Lukas Tomaševičius, who has been cycling around Kaunas for the last five years, is always happy when he sees someone wearing his shorts, backpack, or another object. Studio Archetip is the name of the brand of the Vilnius native, who has roots in our city. Lukas has no plans to accommodate his brand in the fast-changing fashion world. In fact, it is not that difficult to recognize him on the street. I have never seen him before, only his products, but when he came to meet me for the interview, it was pretty easy for me to connect him to his creations. It’s all down-to-earth, human, simple, and comfortable.
You completed textile art and design studies at the Vilnius Academy of Arts. Why did you choose that and not, for example, fashion design?
Once when I was in England, I saw a group of people who had built a screen-printing machine. I examined it and when I returned home, I made the frame myself. I printed T-shirts for myself and my friends. Once we were about to go to a festival where my friends were playing, and they said, “Bring some t-shirts.” I earned maybe 350 litas. It was wild! Then I realized that this activity can be fun, interesting, and even useful. And later, an acquaintance mentioned that there was this study program that I haven’t heard about before.
At that time, I was more interested in learning about the technological side – weaving, dyeing, felting, crocheting, printing – than designing my own clothes. Later, after gaining some knowledge at the academy, I became interested in product design, I started experimenting and delving into how to prepare drawings so that the tailor could understand. And how to involve many people in the process!
By the way, my grandfather is from Kaunas. A huge Kaunas patriot! His father worked as a driver or as a helper in the Lima textile factory near the Neris. My grandfather used to talk about the fabrics woven there quite vividly, it stuck with me.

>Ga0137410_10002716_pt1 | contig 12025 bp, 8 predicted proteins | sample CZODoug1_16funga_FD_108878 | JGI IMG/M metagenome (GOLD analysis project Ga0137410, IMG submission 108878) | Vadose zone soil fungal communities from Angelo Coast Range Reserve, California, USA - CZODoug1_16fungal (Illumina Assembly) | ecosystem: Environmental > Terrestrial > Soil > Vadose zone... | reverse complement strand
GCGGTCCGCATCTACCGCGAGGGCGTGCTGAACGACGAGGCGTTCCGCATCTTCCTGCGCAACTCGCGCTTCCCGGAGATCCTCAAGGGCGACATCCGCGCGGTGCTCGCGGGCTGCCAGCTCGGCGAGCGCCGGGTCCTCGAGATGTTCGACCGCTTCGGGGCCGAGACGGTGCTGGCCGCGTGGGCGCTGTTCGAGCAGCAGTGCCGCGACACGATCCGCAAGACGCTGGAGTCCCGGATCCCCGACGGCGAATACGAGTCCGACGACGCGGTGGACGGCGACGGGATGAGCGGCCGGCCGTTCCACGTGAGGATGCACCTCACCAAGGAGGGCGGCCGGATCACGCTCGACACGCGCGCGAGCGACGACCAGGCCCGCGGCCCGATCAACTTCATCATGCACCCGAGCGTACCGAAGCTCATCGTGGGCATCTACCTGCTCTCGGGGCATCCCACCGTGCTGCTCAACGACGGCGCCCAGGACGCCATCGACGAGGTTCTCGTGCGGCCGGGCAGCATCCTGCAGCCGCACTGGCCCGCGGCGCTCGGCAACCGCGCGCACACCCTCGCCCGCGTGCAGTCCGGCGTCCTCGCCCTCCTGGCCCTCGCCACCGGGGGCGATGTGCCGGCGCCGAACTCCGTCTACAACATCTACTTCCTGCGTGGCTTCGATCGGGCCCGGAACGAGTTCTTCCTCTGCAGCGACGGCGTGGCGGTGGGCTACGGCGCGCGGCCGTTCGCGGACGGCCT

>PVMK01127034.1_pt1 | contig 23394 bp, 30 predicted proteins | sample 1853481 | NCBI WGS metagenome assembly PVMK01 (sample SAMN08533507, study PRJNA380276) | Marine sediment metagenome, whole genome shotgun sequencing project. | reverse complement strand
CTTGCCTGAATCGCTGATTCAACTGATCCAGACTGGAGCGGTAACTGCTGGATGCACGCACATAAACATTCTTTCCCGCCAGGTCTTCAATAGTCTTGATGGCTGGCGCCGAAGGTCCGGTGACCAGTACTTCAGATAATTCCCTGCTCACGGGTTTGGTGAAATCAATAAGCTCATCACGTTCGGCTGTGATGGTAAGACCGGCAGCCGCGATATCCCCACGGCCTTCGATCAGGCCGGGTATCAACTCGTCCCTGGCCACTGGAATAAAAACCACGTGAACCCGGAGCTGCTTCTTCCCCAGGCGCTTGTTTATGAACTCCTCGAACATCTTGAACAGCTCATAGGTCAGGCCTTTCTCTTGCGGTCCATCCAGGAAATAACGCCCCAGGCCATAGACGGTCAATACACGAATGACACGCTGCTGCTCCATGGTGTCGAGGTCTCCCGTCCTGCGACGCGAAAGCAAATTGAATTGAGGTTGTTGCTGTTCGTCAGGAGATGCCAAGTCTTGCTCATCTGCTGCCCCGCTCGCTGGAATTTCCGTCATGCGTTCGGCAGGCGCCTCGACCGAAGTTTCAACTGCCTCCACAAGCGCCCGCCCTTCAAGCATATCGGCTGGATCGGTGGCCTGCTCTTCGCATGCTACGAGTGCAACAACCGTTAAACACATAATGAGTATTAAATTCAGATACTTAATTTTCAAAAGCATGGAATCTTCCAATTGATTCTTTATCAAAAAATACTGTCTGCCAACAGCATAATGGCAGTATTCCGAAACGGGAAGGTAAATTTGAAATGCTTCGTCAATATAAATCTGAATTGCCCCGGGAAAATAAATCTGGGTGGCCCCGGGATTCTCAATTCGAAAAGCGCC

Is he happy with your career?
My grandfather worked in a completely different field, but he also had to coordinate a lot and communicate with people. He used to tell me: it doesn’t matter what you choose, what matters is what kind of people you will work with and what kind of connections you will have. Sometimes, I show him a jacket I made, and he touches it, and says, “Not bad, not bad.”
You know, it was actually through other people that I discovered you. It was hard not to notice the shorts offered to the lively dancers of the Lizdas Club and gloves designed for the late autumn film festival Scanorama (instead of a scarf, which would have been a very traditional and boring souvenir). Just recently, I was happy to see that you also created something for the Tipas bar in Biržai, which I recently had the chance to visit and get to know the founders. How do you find all these people and their work?
The majority of such partnerships were established thanks to Gabrielė and Inga, the founders of the Hands on Press printing house. We met at the Kaunas Culture Fair. First, I saw on the internet the screen-printing barrow they built with Giedrius Bučas, and it reminded me of what I saw in England. We corresponded, we met at the fair, and they kept telling other people about me. I made work jackets for both of them, and they sometimes become an excuse for new projects.
Looking at the objects you have created, what would you say unites them and signals to the world that they are your creations?
If you mean the relationship between a person and an object, first of all, it is about the material. I try to work only with natural fabrics. They are often rougher, thicker. We made summer shirts for your aforementioned Tipas but they are thicker than usual. The form is minimalist, but it speaks clearly about the object. My color palette is gloomy, ancient [laughs]. After all, the word archetype means primary, primordial.
I was recently in Indonesia where I learned how to dye textiles and other materials with the natural indigo dye. I am planning to make a blue collection for those, who keep asking when there will be some more colors in my designs.